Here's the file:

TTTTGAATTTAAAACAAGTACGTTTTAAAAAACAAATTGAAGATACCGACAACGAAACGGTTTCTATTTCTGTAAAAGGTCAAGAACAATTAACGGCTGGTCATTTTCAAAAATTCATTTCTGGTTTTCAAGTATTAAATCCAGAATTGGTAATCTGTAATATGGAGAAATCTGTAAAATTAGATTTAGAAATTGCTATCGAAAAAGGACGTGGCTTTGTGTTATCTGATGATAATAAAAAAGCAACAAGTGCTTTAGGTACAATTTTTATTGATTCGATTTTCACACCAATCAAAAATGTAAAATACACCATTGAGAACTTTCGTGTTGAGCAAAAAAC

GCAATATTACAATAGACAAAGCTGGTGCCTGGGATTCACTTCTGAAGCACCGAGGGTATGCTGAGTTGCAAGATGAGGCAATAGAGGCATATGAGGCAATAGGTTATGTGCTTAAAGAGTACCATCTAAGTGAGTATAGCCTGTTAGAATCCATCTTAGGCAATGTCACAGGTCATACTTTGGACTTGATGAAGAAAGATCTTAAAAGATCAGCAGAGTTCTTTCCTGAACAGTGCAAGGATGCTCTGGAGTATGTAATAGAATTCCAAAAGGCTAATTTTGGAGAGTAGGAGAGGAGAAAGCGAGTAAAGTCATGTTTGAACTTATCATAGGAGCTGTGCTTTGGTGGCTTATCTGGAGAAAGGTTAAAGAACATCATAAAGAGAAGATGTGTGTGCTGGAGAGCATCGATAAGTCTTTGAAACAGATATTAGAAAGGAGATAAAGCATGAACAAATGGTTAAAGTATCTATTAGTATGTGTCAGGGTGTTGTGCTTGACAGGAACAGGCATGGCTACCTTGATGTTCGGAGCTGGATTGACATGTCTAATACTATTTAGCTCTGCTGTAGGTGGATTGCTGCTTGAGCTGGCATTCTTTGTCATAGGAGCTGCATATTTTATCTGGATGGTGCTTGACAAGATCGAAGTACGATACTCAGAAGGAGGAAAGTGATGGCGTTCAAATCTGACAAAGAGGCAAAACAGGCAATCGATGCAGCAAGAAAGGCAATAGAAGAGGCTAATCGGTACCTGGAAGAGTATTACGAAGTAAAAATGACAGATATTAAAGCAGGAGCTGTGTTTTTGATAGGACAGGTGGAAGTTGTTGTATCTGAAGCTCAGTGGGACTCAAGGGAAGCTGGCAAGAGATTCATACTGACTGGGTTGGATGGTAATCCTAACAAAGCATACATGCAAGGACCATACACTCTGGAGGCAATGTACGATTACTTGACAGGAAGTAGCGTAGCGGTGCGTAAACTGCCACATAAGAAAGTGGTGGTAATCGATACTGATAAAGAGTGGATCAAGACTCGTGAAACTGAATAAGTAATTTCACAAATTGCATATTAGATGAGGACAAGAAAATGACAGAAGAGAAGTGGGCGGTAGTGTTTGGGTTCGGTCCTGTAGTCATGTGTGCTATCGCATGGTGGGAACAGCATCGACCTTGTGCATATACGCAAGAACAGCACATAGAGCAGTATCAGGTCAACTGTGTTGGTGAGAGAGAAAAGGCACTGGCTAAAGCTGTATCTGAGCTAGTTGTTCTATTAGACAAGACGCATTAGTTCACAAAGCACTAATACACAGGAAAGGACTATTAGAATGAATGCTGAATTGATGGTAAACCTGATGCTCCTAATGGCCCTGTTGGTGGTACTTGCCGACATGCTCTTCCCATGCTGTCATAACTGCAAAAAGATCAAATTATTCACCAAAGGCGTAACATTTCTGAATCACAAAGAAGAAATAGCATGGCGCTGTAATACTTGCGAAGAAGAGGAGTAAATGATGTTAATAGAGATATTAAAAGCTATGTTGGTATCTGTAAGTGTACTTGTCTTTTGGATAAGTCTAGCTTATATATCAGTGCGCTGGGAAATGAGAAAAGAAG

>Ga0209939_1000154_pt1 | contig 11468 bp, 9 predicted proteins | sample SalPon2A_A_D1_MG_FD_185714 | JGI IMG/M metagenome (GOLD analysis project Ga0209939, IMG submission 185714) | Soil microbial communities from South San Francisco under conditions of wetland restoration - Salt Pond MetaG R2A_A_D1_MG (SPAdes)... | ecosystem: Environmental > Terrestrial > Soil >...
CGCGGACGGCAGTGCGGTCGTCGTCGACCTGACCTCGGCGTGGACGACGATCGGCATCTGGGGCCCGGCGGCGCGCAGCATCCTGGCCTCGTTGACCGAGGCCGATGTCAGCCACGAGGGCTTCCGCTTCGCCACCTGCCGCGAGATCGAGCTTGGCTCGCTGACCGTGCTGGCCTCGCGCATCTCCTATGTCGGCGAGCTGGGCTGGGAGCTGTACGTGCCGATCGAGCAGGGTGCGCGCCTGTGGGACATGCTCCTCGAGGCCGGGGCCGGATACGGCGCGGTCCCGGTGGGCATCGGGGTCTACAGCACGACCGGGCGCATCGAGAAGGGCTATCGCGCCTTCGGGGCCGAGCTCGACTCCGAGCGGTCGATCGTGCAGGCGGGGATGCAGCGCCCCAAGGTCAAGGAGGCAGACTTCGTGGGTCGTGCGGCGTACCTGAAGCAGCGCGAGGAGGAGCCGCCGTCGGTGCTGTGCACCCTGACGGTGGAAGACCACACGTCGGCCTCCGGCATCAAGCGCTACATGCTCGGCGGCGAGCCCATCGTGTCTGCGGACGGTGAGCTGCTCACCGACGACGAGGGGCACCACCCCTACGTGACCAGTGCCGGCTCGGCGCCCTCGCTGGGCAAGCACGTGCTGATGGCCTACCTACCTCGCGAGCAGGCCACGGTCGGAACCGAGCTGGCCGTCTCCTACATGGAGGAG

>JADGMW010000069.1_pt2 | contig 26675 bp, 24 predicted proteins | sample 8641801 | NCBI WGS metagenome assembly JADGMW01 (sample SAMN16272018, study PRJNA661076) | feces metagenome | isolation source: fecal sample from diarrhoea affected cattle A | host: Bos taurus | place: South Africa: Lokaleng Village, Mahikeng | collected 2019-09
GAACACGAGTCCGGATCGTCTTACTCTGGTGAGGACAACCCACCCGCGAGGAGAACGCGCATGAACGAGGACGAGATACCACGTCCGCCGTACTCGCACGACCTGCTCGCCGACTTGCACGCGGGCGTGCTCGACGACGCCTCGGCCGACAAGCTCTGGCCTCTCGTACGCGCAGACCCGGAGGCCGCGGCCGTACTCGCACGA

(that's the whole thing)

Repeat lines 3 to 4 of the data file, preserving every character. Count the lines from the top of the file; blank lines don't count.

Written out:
>Ga0209939_1000154_pt1 | contig 11468 bp, 9 predicted proteins | sample SalPon2A_A_D1_MG_FD_185714 | JGI IMG/M metagenome (GOLD analysis project Ga0209939, IMG submission 185714) | Soil microbial communities from South San Francisco under conditions of wetland restoration - Salt Pond MetaG R2A_A_D1_MG (SPAdes)... | ecosystem: Environmental > Terrestrial > Soil >...
CGCGGACGGCAGTGCGGTCGTCGTCGACCTGACCTCGGCGTGGACGACGATCGGCATCTGGGGCCCGGCGGCGCGCAGCATCCTGGCCTCGTTGACCGAGGCCGATGTCAGCCACGAGGGCTTCCGCTTCGCCACCTGCCGCGAGATCGAGCTTGGCTCGCTGACCGTGCTGGCCTCGCGCATCTCCTATGTCGGCGAGCTGGGCTGGGAGCTGTACGTGCCGATCGAGCAGGGTGCGCGCCTGTGGGACATGCTCCTCGAGGCCGGGGCCGGATACGGCGCGGTCCCGGTGGGCATCGGGGTCTACAGCACGACCGGGCGCATCGAGAAGGGCTATCGCGCCTTCGGGGCCGAGCTCGACTCCGAGCGGTCGATCGTGCAGGCGGGGATGCAGCGCCCCAAGGTCAAGGAGGCAGACTTCGTGGGTCGTGCGGCGTACCTGAAGCAGCGCGAGGAGGAGCCGCCGTCGGTGCTGTGCACCCTGACGGTGGAAGACCACACGTCGGCCTCCGGCATCAAGCGCTACATGCTCGGCGGCGAGCCCATCGTGTCTGCGGACGGTGAGCTGCTCACCGACGACGAGGGGCACCACCCCTACGTGACCAGTGCCGGCTCGGCGCCCTCGCTGGGCAAGCACGTGCTGATGGCCTACCTACCTCGCGAGCAGGCCACGGTCGGAACCGAGCTGGCCGTCTCCTACATGGAGGAG